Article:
OBJECTIVE - Diabetic hyperglycemia results from insulin resistance of peripheral tissues and glucose overproduction due to increased gluconeogenesis (GNG). Thiazolidinediones (TZDs) improve peripheral insulin sensitivity, but the effect on the liver is less clear. The goal of this study was to examine the effect of TZDs on GNG. RESEARCH DESIGN AND METHODS - Twenty sulfonylurea-treated type 2 diabetic subjects were randomly assigned (double-blind study) to receive pioglitazone (PIO group; 45 mg/day) or placebo (Plc group) for 4 months to assess endogenous glucose production (EGP) (3-3H-glucose infusion), GNG (D2O technique), and insulin sensitivity by two-step hyperinsulinemic-euglycemic clamp (240 and 960 pmol/min per m2). RESULTS - Fasting plasma glucose (FPG) (10.0 ± 0.8 to 7.7 ± 0.7 mmol/l) and HbA1c (9.0 ± 0.4 to 7.3 ± 0.6%) decreased in the PIO and increased in Plc group (P < 0.05 PIO vs. Plc). Insulin sensitivity increased ∼40% during high insulin clamp after pioglitazone (P < 0.01) and remained unchanged in the Plc group (P < 0.05 PIO vs. Plc). EGP did not change, while GNG decreased in the PIO group (9.6 ± 0.7 to 8.7 ± 0.6 μmol·min-1·kgffm -1) and increased in the Plc group (8.0 ± 0.5 to 9.6 ± 0.8) (P < 0.05 PIO vs. Plc). Change in FPG correlated with change in GNG flux (r = 0.63, P < 0.003) and in insulin sensitivity (r = 0.59, P < 0.01). Plasma adiponectin increased after pioglitazone (P < 0.001) and correlated with ΔFPG (r = -0.54, P < 0.03), ΔGNG flux (r = -0.47, P < 0.05), and Δinsulin sensitivity (r = 0.65, P < 0.005). Plasma free fatty acids decreased after pioglitazone and correlated with ΔGNG flux (r = 0.54, P < 0.02). From stepwise regression analysis, the strongest determinant of change in FPG was change in GNG flux. CONCLUSIONS - Pioglitazone improves FPG, primarily by reducing GNG flux in type 2 diabetic subjects.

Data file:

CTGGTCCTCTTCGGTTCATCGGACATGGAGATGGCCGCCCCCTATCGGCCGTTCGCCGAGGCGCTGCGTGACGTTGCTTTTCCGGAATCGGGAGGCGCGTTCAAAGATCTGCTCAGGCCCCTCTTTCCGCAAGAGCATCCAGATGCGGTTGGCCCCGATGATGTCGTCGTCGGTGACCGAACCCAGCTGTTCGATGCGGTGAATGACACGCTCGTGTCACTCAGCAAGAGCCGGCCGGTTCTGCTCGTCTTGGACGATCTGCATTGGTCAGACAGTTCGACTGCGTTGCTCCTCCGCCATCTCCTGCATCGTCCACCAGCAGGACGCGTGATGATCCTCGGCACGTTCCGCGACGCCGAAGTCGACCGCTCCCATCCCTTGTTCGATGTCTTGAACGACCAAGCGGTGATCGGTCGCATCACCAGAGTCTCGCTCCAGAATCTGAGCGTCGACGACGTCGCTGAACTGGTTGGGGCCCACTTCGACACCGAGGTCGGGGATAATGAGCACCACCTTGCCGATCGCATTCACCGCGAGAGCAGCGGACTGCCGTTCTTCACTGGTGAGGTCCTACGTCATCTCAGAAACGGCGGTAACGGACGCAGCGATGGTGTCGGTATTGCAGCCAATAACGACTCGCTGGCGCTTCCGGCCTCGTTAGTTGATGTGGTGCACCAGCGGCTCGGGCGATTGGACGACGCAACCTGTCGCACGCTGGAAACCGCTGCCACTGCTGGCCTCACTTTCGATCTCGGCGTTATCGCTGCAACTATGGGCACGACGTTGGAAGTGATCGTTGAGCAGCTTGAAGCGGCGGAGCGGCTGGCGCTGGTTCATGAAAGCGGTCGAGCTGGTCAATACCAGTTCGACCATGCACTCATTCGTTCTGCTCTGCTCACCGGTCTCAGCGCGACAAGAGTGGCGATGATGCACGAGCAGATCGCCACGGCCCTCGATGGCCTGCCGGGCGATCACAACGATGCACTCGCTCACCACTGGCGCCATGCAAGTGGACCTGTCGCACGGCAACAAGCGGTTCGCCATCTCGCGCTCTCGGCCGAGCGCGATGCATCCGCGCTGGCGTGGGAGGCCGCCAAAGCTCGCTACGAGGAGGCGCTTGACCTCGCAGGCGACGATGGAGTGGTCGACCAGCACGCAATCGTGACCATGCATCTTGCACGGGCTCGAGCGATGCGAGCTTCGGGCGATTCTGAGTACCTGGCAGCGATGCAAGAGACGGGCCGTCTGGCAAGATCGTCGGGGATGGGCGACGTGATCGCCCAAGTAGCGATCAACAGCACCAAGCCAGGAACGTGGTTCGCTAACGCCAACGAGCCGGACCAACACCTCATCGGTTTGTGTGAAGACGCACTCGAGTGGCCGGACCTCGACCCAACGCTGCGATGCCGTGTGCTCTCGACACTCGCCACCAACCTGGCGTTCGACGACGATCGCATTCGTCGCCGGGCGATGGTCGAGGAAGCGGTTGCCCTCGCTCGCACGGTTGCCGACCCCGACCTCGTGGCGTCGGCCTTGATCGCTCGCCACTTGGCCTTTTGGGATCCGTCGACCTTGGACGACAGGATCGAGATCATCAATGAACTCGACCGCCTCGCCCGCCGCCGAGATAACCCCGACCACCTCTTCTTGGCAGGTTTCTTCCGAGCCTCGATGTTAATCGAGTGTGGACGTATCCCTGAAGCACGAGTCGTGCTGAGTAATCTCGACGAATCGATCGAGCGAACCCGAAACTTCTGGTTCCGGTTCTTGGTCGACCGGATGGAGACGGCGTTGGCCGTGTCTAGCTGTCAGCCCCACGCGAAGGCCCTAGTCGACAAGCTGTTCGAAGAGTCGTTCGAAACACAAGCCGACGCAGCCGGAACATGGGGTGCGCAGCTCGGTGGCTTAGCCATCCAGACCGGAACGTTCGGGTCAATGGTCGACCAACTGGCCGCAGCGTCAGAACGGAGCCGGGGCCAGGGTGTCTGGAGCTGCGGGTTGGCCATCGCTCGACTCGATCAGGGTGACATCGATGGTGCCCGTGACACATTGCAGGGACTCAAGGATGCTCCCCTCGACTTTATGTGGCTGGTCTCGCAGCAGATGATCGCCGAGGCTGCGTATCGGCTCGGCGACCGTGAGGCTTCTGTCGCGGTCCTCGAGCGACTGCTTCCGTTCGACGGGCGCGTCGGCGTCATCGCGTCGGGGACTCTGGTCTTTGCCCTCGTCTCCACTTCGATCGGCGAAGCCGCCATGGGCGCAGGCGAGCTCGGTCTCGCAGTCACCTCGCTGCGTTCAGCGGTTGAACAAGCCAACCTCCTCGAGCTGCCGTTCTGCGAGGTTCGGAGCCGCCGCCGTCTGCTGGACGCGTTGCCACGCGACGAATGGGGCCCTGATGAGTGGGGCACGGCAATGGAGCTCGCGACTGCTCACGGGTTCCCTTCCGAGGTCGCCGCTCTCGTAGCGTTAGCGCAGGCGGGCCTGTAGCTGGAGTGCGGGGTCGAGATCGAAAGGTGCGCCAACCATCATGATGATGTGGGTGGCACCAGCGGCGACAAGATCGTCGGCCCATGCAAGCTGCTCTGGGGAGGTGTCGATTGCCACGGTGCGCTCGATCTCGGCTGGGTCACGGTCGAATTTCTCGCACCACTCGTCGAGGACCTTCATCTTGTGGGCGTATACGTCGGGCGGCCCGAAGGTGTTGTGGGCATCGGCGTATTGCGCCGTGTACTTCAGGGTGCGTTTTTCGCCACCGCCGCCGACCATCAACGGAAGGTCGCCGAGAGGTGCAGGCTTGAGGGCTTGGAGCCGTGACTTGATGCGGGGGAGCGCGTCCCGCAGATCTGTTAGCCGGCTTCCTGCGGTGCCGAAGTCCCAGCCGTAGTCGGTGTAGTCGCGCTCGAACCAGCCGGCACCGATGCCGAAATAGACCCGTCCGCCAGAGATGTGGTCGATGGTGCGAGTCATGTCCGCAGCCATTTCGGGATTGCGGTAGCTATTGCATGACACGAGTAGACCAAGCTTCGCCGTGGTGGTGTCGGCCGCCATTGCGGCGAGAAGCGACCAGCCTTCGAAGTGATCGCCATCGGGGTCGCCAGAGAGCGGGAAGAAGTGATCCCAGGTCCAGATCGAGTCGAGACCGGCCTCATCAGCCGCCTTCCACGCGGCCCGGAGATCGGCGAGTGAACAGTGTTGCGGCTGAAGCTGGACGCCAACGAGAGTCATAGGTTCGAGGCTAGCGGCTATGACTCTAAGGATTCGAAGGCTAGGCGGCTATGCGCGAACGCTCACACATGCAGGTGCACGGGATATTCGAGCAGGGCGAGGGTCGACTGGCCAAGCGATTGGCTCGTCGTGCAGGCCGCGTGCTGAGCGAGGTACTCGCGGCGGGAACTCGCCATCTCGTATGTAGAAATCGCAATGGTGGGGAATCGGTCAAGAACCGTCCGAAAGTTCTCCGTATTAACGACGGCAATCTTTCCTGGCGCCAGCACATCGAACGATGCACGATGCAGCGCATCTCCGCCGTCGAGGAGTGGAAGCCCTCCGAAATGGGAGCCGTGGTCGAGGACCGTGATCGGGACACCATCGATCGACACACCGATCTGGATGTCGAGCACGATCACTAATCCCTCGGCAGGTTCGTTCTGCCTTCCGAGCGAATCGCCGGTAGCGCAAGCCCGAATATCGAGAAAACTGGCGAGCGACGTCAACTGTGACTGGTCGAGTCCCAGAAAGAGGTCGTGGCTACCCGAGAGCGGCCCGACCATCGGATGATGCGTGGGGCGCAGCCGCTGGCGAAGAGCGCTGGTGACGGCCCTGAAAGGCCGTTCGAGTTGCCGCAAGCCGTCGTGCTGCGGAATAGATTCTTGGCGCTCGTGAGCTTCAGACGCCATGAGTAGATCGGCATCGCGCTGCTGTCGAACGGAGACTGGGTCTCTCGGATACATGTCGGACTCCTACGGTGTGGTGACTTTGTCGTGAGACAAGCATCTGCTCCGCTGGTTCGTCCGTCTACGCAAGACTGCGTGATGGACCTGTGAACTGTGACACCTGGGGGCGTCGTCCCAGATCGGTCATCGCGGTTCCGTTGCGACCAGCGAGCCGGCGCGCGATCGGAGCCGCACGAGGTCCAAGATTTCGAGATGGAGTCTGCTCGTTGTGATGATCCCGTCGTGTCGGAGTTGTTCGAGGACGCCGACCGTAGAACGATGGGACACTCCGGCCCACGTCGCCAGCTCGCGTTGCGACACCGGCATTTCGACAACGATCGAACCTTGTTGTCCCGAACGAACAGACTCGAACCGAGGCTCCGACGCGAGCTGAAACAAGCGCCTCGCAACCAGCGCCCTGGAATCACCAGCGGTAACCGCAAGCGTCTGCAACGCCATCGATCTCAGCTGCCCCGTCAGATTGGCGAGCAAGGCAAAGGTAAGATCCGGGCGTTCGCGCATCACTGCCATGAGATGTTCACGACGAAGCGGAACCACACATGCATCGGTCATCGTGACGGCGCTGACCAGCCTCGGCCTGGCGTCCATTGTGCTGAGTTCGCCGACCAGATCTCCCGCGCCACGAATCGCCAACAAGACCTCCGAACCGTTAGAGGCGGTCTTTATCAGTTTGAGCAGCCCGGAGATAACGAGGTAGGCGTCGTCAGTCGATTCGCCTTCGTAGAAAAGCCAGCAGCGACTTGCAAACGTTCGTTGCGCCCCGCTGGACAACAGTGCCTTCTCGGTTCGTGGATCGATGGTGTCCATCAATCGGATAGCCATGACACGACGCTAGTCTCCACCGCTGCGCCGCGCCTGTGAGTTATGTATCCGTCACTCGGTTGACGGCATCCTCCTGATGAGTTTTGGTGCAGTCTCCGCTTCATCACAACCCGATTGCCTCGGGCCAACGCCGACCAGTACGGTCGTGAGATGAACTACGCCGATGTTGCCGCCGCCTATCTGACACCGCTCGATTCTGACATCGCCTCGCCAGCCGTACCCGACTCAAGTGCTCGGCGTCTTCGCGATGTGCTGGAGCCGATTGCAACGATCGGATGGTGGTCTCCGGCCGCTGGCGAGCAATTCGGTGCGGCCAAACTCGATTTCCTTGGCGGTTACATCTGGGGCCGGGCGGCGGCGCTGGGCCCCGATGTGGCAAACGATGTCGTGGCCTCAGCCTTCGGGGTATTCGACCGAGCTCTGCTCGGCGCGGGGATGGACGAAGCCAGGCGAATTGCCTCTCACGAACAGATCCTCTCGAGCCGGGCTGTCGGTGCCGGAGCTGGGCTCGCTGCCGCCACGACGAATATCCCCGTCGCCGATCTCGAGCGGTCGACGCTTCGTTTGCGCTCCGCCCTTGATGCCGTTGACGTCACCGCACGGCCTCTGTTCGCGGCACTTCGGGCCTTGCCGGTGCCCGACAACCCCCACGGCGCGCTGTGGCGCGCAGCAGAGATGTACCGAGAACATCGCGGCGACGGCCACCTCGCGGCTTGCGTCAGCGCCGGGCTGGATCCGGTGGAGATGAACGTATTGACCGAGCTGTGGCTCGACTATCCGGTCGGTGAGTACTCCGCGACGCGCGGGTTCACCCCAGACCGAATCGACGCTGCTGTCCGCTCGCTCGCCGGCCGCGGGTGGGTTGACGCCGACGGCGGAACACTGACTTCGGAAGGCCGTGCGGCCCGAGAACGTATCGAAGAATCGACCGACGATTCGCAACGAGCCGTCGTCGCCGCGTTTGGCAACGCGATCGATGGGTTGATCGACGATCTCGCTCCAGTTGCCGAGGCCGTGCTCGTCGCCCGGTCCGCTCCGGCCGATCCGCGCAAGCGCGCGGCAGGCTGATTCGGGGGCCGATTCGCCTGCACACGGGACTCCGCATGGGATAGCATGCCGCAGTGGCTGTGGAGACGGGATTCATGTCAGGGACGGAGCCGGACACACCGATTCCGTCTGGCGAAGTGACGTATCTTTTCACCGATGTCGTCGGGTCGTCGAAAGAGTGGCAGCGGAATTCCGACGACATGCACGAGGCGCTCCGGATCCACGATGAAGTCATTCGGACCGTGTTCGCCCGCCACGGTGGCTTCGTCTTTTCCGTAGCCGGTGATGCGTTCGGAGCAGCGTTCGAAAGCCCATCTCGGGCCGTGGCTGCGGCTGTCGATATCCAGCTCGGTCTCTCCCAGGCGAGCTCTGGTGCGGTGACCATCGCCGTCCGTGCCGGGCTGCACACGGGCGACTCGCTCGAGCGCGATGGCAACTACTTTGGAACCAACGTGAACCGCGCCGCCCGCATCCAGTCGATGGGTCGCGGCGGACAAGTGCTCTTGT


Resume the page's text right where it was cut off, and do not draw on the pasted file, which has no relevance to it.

ASJC Scopus subject areas
- Advanced and Specialized Nursing
- Internal Medicine
- Endocrinology, Diabetes and Metabolism